Summer 1996 • Vol. XVIII No. 3/4 Poetry |

Halfway: Definitions

The mouth of the thing is larger than the hovelssome of these butcherers and gawkers call a home —this whale, stranded in its 1598 engravingpitifully feet away from the ale-foam combers with which the artist signifies the sea. Nobody nears its mouth. They run along its crestlike mountain picnickers; they dare (it must be very weak by now) to slick their palmsalong its monolithic tail, two-men-high; one doughty venturer uses the sheath of its penis,as sturdy for him as an aqueduct pipe, to gain a footing, clambering its side. But no one nears the mouth, I imagine because these last exchanging vastnessesof beachy air and whale lung are too emphatic a weather for any man to stand in long. It must desire a breath so deeply clean,it comes from past the margin of this page, beyond a world defined by gravity and the limiting laws of thermodynamics—but no such breath arrives, of course. Its panting lowers into the bottom octave of oxygen need, thenfails. Whale though it is, my book-page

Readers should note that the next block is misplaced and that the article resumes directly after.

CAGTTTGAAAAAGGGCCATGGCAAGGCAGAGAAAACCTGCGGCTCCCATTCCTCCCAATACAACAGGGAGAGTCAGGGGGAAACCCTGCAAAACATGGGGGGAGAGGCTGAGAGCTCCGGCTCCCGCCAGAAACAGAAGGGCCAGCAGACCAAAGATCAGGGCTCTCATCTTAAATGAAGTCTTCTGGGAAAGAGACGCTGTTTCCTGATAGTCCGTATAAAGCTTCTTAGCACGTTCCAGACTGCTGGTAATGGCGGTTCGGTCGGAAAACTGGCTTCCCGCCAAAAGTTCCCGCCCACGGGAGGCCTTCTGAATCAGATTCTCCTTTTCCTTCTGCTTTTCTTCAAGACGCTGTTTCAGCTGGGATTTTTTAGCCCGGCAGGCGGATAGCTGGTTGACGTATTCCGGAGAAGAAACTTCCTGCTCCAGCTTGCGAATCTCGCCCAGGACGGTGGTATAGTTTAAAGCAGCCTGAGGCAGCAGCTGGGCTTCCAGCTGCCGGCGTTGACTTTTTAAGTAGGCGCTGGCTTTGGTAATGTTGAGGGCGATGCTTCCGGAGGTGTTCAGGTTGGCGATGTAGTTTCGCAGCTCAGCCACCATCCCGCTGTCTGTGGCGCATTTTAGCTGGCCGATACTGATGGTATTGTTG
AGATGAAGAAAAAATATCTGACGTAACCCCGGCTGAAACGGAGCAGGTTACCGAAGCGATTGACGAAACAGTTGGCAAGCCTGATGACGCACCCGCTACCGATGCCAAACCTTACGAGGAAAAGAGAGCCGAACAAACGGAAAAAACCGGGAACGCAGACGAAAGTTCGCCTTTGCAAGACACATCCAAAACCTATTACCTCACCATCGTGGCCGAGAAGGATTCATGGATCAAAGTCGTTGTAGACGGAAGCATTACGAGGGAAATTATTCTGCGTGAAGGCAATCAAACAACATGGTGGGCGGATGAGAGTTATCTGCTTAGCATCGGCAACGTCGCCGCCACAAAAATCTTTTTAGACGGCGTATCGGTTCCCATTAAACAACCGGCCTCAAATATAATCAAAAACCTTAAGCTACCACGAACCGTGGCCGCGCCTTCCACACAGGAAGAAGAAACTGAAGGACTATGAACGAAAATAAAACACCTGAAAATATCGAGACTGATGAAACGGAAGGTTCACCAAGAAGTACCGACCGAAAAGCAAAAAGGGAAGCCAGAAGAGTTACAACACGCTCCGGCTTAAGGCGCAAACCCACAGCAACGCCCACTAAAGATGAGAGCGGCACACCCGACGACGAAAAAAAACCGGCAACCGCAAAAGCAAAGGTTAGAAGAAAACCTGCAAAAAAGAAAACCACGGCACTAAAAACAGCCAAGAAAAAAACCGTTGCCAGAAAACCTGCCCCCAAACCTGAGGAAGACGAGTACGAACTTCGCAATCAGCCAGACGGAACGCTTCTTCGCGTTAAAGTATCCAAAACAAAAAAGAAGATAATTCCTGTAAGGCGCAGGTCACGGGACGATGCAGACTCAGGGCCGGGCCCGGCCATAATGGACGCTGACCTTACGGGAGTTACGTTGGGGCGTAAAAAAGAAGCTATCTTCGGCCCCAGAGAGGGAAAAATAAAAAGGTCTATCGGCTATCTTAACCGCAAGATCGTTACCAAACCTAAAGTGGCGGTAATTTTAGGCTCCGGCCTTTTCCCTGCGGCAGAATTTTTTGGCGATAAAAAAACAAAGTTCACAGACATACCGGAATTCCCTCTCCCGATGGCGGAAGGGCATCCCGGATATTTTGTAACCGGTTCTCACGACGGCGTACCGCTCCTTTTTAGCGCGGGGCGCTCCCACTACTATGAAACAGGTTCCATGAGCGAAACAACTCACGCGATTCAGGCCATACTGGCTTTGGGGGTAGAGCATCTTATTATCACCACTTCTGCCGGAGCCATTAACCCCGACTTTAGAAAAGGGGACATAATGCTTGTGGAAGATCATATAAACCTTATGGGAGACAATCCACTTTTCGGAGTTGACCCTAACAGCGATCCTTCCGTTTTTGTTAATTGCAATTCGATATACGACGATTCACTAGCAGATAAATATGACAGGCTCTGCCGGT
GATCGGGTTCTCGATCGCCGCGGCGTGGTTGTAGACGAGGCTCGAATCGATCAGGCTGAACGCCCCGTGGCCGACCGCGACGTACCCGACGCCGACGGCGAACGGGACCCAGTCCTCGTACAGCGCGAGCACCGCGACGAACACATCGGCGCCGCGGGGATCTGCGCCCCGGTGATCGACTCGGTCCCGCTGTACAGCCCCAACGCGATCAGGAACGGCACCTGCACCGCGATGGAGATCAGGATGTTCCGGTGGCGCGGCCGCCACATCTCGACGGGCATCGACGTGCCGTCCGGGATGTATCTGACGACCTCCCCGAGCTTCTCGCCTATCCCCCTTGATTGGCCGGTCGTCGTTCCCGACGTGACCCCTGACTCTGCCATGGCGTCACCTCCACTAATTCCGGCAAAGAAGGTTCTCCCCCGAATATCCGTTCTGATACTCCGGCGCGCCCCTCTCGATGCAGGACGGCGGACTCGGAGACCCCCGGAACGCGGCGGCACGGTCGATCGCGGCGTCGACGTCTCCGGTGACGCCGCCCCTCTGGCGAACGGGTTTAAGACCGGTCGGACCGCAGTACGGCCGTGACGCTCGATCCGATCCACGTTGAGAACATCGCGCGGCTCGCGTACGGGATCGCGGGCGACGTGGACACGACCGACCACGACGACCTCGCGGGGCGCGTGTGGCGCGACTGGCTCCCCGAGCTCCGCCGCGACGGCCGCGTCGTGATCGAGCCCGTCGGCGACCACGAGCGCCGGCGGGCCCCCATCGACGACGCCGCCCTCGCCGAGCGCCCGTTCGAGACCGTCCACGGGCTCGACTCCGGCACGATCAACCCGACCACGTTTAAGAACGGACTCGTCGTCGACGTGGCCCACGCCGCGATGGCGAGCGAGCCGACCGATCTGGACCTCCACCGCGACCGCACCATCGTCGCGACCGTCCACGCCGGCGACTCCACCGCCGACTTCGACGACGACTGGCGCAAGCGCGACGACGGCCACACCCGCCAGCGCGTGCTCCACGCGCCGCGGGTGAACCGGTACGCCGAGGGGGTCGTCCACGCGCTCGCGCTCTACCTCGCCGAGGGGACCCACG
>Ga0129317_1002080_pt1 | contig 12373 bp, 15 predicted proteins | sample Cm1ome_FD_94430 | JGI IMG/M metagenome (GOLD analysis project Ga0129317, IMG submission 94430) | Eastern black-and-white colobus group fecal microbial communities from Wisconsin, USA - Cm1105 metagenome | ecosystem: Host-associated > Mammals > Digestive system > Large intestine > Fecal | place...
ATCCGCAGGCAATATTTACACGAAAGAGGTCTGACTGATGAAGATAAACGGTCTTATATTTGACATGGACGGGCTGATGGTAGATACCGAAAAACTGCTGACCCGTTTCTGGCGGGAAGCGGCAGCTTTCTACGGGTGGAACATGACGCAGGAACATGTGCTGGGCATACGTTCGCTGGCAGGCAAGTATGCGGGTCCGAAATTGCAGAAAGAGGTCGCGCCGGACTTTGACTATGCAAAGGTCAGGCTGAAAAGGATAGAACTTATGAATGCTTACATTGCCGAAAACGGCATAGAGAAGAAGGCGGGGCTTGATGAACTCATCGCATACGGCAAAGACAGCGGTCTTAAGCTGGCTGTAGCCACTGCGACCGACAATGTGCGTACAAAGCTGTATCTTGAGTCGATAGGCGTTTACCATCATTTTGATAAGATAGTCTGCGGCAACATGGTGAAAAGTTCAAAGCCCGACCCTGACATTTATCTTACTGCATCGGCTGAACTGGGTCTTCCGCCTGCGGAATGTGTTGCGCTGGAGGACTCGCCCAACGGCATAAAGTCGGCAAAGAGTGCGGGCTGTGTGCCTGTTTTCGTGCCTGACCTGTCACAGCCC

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Albert Goldbarth has been publishing collections of poetry for over four decades, two of which two have received the National Book Critics Circle Award. His latest, Selfish, was published by Graywolf Press in May 2015. He tests his patience by living in Wichita, Kansas.

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Wrist Beep

By Albert Goldbarth

The mouth of the thing is larger than the hovelssome of these butcherers and gawkers call a home —this whale, stranded in its 1598 engravingpitifully feet away from the ale-foam […]

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